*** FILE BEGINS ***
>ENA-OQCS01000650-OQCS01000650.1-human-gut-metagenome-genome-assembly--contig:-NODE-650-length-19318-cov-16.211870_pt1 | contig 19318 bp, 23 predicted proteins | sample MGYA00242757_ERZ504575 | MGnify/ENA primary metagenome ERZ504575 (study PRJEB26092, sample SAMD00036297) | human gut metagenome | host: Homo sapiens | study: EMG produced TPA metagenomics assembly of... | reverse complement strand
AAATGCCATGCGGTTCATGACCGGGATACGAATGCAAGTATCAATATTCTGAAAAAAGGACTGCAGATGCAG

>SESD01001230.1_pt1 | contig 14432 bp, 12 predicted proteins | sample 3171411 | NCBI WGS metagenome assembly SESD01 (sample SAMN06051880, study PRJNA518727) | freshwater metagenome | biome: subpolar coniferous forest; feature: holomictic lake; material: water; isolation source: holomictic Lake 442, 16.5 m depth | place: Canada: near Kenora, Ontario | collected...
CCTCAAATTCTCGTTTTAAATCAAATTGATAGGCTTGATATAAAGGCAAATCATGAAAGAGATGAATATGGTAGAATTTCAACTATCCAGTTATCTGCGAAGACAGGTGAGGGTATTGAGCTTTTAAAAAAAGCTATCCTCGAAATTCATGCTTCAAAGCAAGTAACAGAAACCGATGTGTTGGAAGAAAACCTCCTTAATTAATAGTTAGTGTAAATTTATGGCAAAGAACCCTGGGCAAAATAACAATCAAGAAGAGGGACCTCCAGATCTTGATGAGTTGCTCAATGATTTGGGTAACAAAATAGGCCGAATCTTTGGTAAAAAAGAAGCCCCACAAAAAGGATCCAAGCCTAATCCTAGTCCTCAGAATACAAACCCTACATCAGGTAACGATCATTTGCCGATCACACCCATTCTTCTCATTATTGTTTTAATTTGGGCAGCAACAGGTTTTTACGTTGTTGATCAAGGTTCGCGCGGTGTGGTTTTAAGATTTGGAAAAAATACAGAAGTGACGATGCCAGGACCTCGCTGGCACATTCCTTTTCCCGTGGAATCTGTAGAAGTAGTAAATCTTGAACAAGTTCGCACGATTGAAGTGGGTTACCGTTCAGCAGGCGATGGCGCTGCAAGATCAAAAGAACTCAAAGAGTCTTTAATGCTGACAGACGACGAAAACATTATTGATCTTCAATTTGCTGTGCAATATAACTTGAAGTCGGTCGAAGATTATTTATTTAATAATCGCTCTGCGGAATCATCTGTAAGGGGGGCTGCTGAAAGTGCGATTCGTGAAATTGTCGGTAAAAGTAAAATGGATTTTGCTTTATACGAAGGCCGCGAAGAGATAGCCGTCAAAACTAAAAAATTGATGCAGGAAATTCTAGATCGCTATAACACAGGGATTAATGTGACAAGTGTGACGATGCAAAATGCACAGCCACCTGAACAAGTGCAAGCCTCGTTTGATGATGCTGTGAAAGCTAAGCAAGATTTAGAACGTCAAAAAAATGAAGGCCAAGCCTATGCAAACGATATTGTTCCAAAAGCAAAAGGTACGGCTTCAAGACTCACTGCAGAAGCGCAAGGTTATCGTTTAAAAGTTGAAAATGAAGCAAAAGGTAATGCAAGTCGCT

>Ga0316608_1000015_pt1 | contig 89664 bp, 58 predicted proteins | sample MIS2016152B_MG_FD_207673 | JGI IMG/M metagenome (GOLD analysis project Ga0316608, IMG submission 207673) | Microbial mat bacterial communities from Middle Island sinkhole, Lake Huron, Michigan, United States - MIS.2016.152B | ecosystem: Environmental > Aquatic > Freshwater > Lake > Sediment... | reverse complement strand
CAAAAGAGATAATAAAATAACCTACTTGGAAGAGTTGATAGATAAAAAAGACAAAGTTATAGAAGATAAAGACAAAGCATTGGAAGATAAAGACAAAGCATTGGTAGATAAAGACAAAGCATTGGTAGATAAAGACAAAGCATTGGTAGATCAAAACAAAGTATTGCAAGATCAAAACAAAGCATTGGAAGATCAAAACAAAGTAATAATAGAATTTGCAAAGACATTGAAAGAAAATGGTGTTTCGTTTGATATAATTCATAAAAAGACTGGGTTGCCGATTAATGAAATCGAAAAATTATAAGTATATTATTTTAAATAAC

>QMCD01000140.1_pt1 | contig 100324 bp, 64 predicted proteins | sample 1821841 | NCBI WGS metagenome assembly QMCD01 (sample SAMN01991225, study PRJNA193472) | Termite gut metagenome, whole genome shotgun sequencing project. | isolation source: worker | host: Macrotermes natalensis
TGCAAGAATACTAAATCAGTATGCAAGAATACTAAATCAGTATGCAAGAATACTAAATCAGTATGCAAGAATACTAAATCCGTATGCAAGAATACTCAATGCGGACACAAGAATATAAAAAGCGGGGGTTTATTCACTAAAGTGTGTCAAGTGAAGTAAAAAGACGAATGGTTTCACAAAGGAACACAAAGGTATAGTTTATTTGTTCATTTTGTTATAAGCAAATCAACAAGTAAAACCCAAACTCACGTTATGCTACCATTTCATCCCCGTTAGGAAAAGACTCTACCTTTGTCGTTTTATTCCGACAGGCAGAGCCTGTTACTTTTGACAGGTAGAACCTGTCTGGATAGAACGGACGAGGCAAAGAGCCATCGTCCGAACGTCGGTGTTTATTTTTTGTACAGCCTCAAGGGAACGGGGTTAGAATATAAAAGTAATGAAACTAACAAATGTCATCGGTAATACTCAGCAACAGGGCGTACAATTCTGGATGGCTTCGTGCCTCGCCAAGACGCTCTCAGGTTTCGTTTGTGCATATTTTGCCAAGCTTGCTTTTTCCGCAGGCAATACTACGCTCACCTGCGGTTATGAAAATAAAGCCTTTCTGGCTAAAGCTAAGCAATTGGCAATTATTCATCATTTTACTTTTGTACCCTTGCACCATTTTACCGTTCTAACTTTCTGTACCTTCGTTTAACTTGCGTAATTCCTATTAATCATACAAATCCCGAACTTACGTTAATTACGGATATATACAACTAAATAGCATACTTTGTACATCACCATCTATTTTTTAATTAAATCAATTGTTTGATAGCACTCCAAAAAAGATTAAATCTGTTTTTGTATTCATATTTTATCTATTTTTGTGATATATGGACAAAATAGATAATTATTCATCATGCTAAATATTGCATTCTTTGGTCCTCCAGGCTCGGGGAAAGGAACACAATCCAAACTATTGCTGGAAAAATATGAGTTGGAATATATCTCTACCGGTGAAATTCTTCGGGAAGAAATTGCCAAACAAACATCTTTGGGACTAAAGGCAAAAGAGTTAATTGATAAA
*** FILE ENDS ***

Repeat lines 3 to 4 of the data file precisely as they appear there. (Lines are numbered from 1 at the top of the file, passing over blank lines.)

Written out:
>SESD01001230.1_pt1 | contig 14432 bp, 12 predicted proteins | sample 3171411 | NCBI WGS metagenome assembly SESD01 (sample SAMN06051880, study PRJNA518727) | freshwater metagenome | biome: subpolar coniferous forest; feature: holomictic lake; material: water; isolation source: holomictic Lake 442, 16.5 m depth | place: Canada: near Kenora, Ontario | collected...
CCTCAAATTCTCGTTTTAAATCAAATTGATAGGCTTGATATAAAGGCAAATCATGAAAGAGATGAATATGGTAGAATTTCAACTATCCAGTTATCTGCGAAGACAGGTGAGGGTATTGAGCTTTTAAAAAAAGCTATCCTCGAAATTCATGCTTCAAAGCAAGTAACAGAAACCGATGTGTTGGAAGAAAACCTCCTTAATTAATAGTTAGTGTAAATTTATGGCAAAGAACCCTGGGCAAAATAACAATCAAGAAGAGGGACCTCCAGATCTTGATGAGTTGCTCAATGATTTGGGTAACAAAATAGGCCGAATCTTTGGTAAAAAAGAAGCCCCACAAAAAGGATCCAAGCCTAATCCTAGTCCTCAGAATACAAACCCTACATCAGGTAACGATCATTTGCCGATCACACCCATTCTTCTCATTATTGTTTTAATTTGGGCAGCAACAGGTTTTTACGTTGTTGATCAAGGTTCGCGCGGTGTGGTTTTAAGATTTGGAAAAAATACAGAAGTGACGATGCCAGGACCTCGCTGGCACATTCCTTTTCCCGTGGAATCTGTAGAAGTAGTAAATCTTGAACAAGTTCGCACGATTGAAGTGGGTTACCGTTCAGCAGGCGATGGCGCTGCAAGATCAAAAGAACTCAAAGAGTCTTTAATGCTGACAGACGACGAAAACATTATTGATCTTCAATTTGCTGTGCAATATAACTTGAAGTCGGTCGAAGATTATTTATTTAATAATCGCTCTGCGGAATCATCTGTAAGGGGGGCTGCTGAAAGTGCGATTCGTGAAATTGTCGGTAAAAGTAAAATGGATTTTGCTTTATACGAAGGCCGCGAAGAGATAGCCGTCAAAACTAAAAAATTGATGCAGGAAATTCTAGATCGCTATAACACAGGGATTAATGTGACAAGTGTGACGATGCAAAATGCACAGCCACCTGAACAAGTGCAAGCCTCGTTTGATGATGCTGTGAAAGCTAAGCAAGATTTAGAACGTCAAAAAAATGAAGGCCAAGCCTATGCAAACGATATTGTTCCAAAAGCAAAAGGTACGGCTTCAAGACTCACTGCAGAAGCGCAAGGTTATCGTTTAAAAGTTGAAAATGAAGCAAAAGGTAATGCAAGTCGCT